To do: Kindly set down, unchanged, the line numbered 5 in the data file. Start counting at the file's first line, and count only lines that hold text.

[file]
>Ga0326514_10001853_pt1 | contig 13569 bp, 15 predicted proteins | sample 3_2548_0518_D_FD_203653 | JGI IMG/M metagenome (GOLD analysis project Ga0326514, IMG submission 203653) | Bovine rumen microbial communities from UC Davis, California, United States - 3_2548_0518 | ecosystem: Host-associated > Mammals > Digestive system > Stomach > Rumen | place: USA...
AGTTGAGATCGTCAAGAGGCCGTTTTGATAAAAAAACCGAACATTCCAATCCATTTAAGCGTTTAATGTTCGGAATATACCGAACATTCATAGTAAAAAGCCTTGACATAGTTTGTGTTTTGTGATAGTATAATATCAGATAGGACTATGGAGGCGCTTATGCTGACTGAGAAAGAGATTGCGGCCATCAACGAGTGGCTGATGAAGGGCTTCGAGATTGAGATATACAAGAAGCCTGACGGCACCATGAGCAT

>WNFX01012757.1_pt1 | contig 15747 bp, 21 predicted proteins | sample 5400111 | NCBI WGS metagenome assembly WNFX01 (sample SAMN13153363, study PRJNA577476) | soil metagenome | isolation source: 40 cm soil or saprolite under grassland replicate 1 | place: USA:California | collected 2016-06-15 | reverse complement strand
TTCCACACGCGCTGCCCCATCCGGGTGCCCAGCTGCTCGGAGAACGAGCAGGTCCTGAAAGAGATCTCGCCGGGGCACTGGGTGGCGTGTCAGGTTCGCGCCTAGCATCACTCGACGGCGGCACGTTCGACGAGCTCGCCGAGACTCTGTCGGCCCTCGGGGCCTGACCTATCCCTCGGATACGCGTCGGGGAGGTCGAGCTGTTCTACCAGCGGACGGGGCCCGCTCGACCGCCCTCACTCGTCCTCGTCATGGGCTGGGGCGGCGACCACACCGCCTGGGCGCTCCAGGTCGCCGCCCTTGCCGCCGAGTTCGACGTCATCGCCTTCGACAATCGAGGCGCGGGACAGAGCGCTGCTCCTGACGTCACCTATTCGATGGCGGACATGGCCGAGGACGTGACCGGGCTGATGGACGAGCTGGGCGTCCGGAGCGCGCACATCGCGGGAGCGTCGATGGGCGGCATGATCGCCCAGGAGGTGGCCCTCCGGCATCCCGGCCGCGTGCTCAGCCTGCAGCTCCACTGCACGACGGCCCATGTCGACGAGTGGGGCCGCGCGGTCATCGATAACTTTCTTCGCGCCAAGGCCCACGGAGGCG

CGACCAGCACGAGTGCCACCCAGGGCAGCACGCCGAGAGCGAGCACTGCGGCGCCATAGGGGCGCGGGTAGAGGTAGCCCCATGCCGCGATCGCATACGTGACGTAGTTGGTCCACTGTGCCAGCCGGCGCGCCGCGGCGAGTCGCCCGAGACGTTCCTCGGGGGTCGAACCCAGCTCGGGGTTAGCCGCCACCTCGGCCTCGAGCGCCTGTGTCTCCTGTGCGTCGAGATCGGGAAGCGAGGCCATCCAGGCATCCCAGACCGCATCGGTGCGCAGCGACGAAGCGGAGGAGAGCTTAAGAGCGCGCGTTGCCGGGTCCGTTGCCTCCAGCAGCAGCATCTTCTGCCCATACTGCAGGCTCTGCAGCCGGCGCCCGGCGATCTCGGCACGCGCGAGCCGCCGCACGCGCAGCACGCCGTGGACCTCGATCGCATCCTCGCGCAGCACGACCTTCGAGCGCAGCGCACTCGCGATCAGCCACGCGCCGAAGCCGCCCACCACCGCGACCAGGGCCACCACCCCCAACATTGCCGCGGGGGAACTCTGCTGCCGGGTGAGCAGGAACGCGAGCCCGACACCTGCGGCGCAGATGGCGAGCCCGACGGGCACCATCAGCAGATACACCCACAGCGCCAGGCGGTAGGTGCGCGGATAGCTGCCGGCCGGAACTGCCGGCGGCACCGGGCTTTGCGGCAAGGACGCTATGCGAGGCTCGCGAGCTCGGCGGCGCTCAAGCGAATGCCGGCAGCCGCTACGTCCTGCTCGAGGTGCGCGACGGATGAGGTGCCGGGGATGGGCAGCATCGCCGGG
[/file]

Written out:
CGACCAGCACGAGTGCCACCCAGGGCAGCACGCCGAGAGCGAGCACTGCGGCGCCATAGGGGCGCGGGTAGAGGTAGCCCCATGCCGCGATCGCATACGTGACGTAGTTGGTCCACTGTGCCAGCCGGCGCGCCGCGGCGAGTCGCCCGAGACGTTCCTCGGGGGTCGAACCCAGCTCGGGGTTAGCCGCCACCTCGGCCTCGAGCGCCTGTGTCTCCTGTGCGTCGAGATCGGGAAGCGAGGCCATCCAGGCATCCCAGACCGCATCGGTGCGCAGCGACGAAGCGGAGGAGAGCTTAAGAGCGCGCGTTGCCGGGTCCGTTGCCTCCAGCAGCAGCATCTTCTGCCCATACTGCAGGCTCTGCAGCCGGCGCCCGGCGATCTCGGCACGCGCGAGCCGCCGCACGCGCAGCACGCCGTGGACCTCGATCGCATCCTCGCGCAGCACGACCTTCGAGCGCAGCGCACTCGCGATCAGCCACGCGCCGAAGCCGCCCACCACCGCGACCAGGGCCACCACCCCCAACATTGCCGCGGGGGAACTCTGCTGCCGGGTGAGCAGGAACGCGAGCCCGACACCTGCGGCGCAGATGGCGAGCCCGACGGGCACCATCAGCAGATACACCCACAGCGCCAGGCGGTAGGTGCGCGGATAGCTGCCGGCCGGAACTGCCGGCGGCACCGGGCTTTGCGGCAAGGACGCTATGCGAGGCTCGCGAGCTCGGCGGCGCTCAAGCGAATGCCGGCAGCCGCTACGTCCTGCTCGAGGTGCGCGACGGATGAGGTGCCGGGGATGGGCAGCATCGCCGGG